For younger students and those with cognitive delays, it is essential to begin by providing concrete materials and opportunities for interaction with real materials in order to develop conceptual understanding of their world. For future braille readers, it is important to provide early and frequent exposure to braille. Suggestions on promoting literacy can be found in the Literacy Adaptations section of this site. Once the student has an understanding of the real material, it is important to then move toward models, 2D symbols and raised line drawings. These are referred to as tactual graphics.
It is important to understand that tactile presentations are not automatically meaningful to a student who is blind. The student will need to be taught how to read tactual graphics. Preparation and foundations for reading tactual graphics should be included in the process of learning braille. The ability to read graphics, diagrams, graphs, and maps will be required for academic success. Understanding of basic concepts is critical to reading tactual graphics. Some of these include: far, near, next to, beside, above, below, overlapping, crossing, intersecting, perpendicular, and parallel. It is also essential to have basic tactual perceptual skills: tracking, discrimination among similar symbols, and comparison.
The student must also be aware that diagrams can have different views including cross section, aerial, frontal view, perspective and distance, and imaginary lines used in 3-D drawings. The student must also be taught to systematically scan the graphic. The student should be encouraged to use a consistent pattern for exploring and to select a reference point within the graphic to determine when the entire graphic has been explored.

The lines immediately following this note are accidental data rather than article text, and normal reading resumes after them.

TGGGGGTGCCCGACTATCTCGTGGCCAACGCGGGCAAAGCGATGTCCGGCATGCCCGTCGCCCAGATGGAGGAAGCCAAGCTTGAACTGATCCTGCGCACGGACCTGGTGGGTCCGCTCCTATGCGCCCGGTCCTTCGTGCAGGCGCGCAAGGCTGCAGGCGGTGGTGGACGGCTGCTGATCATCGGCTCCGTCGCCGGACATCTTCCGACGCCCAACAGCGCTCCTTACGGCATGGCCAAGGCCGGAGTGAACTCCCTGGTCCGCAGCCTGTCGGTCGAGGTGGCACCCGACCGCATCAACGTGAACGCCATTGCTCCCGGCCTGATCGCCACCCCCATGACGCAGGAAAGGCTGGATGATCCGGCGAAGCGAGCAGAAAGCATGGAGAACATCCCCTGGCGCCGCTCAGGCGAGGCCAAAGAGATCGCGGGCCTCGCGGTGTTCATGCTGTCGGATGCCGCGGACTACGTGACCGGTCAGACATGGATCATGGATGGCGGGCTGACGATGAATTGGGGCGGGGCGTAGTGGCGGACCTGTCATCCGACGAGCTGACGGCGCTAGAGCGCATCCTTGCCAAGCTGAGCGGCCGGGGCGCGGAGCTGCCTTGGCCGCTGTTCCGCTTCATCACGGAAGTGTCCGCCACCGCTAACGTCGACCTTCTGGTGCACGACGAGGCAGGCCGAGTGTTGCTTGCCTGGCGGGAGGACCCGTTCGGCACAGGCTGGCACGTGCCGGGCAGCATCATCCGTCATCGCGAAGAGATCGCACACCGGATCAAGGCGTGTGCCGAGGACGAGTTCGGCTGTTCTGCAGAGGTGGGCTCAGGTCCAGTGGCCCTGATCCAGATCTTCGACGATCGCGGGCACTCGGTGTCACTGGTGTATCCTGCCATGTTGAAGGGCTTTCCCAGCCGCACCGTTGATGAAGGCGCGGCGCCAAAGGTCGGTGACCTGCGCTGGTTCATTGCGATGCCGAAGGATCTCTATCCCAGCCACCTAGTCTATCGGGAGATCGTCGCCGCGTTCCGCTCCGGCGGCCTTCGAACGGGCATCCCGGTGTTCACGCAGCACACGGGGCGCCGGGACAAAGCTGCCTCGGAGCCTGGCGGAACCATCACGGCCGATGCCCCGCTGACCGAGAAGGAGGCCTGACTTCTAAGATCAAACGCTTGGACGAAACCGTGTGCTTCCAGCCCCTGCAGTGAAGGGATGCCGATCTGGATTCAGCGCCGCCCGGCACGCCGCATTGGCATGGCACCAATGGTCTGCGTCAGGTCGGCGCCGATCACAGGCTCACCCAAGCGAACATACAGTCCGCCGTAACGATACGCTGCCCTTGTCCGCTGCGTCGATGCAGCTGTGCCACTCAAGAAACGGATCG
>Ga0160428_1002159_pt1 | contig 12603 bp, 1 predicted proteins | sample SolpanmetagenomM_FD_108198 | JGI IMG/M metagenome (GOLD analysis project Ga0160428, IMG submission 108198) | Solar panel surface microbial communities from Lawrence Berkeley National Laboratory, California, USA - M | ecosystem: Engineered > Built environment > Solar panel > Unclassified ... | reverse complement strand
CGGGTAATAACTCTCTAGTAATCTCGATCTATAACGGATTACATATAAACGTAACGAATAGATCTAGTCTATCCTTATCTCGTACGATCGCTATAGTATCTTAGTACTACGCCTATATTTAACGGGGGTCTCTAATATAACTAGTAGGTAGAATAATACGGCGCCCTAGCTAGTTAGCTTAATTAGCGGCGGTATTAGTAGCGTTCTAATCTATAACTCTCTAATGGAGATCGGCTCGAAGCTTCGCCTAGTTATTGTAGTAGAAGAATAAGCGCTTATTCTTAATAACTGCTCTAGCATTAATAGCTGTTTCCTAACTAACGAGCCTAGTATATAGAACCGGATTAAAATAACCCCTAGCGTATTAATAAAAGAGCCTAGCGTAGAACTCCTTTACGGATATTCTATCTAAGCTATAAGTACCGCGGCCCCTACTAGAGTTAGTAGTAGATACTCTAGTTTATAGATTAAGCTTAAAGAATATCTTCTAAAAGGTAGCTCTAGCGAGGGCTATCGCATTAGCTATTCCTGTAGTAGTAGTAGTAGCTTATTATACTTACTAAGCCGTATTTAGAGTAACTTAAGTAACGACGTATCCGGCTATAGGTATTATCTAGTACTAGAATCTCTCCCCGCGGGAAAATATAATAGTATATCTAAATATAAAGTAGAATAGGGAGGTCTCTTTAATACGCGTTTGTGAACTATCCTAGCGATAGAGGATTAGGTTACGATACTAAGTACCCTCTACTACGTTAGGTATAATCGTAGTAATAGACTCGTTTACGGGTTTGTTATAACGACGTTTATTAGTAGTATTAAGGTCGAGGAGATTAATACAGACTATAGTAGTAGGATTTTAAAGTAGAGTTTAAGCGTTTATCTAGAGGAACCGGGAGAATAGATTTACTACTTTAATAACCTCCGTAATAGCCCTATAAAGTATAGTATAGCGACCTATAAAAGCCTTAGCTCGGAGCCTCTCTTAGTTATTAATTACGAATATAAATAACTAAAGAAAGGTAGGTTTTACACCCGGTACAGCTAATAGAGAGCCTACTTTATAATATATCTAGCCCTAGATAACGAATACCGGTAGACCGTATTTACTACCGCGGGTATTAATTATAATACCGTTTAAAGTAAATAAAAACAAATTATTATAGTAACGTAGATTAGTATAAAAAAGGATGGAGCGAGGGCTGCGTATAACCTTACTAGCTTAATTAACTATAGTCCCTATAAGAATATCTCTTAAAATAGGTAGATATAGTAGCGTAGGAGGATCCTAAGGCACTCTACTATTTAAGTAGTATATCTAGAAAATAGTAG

Activities to Develop Skills in Reading Tactual Graphics
Encourage the student to recognize and interpret graphic information (2D object, solid embossed shapes, outlines of objects, raised lines, symbols/letters).
Ready Made Tactile Graphics Instruction Resources...
APH.SQUID Tactile Activities Magazine This activities magazines, available through APH, introduce a recreational approach to tactile literacy. SQUID Magazine is deceptively fun: while your child or student enjoys a variety of activities, he or she will acquire skills needed to become a more proficient tactile reader. These puzzles, games, and brainteasers will foster: Texture discrimination, Systematic searching, Shape identification, Tracking line paths, Pattern building and recognition, and Understanding symbols
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